A Brief History of the Marque
The Walter brand appears in the annals of Czech motorcycle history for almost five decades, the first being completed by Josef Walter in Prague in 1902 after two years of development.
The company details for the early years are listed as Josef Walter, Výroba motocyklů a automobilů, Smíchov (Bohemia)
Founded as a bicycle manufacturer, motorcycles entered production in 1905, continuing until 1912 when the firm switched to the automobile industry. They also built motor-tricycles using 500cc V-twins with power transmission to the rear wheels by shaft.
At the Prague show of April 1905 they displayed three singles and two twins. The twins entered production in 1907. That year two Walters, a Model A single and a Model B twin, were ridden from Prague to Trieste and back without incident, not even so much as a flat tyre, an astonishing accomplishment. The Model B had adopted roller chain drive to the rear wheel.
By 1910 they were also producing tricycles with engines of up to 1020cc. Some 900 Walter tricycles were built before WWI, and exported to Russia, the Balkans and other neighbouring states. During this period they experienced numerous successes in competition.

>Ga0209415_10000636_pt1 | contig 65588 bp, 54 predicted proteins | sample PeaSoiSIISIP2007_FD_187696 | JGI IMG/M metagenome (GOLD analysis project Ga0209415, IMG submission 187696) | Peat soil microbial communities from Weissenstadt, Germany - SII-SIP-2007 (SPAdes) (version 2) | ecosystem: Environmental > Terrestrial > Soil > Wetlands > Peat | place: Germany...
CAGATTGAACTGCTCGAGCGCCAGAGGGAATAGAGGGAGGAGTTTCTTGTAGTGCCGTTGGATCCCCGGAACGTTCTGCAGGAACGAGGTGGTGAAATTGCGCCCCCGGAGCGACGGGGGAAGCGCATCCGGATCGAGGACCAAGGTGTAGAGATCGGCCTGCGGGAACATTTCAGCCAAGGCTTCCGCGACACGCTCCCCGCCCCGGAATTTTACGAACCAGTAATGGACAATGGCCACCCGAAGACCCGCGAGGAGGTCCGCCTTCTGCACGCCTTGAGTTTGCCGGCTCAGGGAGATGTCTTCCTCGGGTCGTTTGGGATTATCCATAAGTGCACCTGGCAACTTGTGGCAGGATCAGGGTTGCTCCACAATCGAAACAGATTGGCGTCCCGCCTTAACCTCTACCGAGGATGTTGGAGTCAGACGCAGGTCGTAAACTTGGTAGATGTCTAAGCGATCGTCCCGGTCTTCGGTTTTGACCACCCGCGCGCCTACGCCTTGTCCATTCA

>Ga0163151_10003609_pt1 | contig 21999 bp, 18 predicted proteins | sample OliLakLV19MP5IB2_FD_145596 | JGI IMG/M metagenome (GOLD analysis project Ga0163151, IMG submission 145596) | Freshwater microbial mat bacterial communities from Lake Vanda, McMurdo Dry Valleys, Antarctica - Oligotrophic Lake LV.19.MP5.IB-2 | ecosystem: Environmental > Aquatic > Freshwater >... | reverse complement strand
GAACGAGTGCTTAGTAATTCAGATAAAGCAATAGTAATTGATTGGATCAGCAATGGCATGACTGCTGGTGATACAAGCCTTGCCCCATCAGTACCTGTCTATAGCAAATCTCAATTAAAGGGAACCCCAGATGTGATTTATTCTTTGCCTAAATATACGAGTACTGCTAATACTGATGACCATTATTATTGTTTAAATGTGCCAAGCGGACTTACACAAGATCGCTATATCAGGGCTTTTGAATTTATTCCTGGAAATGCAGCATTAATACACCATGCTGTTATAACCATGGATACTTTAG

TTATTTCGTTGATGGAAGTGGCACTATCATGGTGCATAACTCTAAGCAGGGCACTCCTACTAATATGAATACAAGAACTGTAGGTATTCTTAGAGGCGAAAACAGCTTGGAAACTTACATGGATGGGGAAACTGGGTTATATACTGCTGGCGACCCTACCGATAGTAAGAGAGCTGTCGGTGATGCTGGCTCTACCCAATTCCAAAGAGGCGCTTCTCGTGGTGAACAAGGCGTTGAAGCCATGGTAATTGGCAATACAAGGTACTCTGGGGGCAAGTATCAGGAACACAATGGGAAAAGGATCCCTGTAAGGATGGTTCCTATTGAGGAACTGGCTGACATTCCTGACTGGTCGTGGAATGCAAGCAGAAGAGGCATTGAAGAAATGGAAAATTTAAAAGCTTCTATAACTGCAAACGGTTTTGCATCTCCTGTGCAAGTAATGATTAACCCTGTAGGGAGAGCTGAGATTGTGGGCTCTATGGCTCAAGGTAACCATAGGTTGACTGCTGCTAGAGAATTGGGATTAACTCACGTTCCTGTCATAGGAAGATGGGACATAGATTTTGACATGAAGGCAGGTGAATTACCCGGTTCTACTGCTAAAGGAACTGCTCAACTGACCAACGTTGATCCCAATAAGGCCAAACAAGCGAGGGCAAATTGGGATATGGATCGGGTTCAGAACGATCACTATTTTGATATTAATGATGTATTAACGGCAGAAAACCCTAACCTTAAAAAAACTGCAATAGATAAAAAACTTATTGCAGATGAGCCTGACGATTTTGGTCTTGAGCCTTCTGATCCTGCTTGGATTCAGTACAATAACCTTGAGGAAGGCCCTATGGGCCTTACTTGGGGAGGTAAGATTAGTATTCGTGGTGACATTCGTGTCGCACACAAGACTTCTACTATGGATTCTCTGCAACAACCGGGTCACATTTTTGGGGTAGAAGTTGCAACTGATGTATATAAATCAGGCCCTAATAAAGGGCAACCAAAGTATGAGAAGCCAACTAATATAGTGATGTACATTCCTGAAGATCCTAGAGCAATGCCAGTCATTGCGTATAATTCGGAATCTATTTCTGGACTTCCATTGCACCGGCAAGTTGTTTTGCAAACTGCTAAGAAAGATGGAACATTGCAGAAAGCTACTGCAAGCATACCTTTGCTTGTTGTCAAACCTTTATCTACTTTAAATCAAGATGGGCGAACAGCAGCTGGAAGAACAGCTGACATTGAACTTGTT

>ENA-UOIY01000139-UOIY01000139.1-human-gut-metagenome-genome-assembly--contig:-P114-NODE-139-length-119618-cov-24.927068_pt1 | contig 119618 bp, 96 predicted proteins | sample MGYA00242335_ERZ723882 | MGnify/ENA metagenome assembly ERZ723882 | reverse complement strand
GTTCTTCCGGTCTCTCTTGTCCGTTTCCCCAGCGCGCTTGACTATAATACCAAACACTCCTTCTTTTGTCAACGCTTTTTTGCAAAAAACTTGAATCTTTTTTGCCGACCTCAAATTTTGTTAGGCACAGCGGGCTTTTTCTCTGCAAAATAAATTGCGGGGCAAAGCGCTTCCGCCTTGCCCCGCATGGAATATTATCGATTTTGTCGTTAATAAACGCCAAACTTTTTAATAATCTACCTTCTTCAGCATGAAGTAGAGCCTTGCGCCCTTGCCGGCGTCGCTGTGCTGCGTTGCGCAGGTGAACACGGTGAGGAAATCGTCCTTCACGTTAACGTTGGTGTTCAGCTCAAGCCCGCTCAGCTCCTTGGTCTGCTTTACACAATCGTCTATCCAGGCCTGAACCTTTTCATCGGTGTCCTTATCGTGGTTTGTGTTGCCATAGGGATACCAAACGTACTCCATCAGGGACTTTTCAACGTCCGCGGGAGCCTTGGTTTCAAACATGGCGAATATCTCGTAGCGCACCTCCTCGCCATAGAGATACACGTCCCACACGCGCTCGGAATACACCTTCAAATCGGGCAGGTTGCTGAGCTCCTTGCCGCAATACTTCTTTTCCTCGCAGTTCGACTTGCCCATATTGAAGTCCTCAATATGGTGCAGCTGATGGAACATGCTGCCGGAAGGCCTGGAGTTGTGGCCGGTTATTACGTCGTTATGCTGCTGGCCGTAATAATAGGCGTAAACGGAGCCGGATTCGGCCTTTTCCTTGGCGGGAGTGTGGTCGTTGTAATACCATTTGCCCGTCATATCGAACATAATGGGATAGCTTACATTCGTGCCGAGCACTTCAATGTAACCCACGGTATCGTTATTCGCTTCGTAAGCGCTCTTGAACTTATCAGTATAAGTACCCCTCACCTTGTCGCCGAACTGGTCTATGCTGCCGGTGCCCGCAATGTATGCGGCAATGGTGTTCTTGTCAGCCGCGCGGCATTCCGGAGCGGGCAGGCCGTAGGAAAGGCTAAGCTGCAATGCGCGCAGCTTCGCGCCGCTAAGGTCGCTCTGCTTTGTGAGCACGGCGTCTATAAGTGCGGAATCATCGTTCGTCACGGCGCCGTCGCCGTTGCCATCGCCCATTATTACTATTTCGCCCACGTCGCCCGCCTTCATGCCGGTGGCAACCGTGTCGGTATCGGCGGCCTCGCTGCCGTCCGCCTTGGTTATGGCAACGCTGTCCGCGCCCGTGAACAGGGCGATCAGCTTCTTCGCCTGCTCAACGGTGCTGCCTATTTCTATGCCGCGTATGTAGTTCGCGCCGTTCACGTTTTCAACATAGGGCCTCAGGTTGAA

According to Tragatsch, motorcycle production resumed in the mid-1920s when, with his sons Jaroslav and Jan, Joseph produced a SV 496cc single. In 1938 Jaroslav designed a 250cc engine first as an ohv and later as an ohc version. This proved very successful and was raced by many great Czech riders including Horak. After the war they continued production until the factory was absorbed by JAWA under the communist regime.
Jaroslav became chief engineer for sports and racing machines at CZ.
A 1909 Walter Model B 1022cc machine is on display at the National Technical Museum, Prague.
A 250cc OHC Horak Walter is in the collection of the Solvang museum, California.
There is no relationship to Walter of Germany.
There is also a Walter sidecar made in Germany; see the page on Sidecars
Sources: GTU Oldtimerservice, Tragatsch p294, 3wheelers.com, cs.wikipedia.org, et al.
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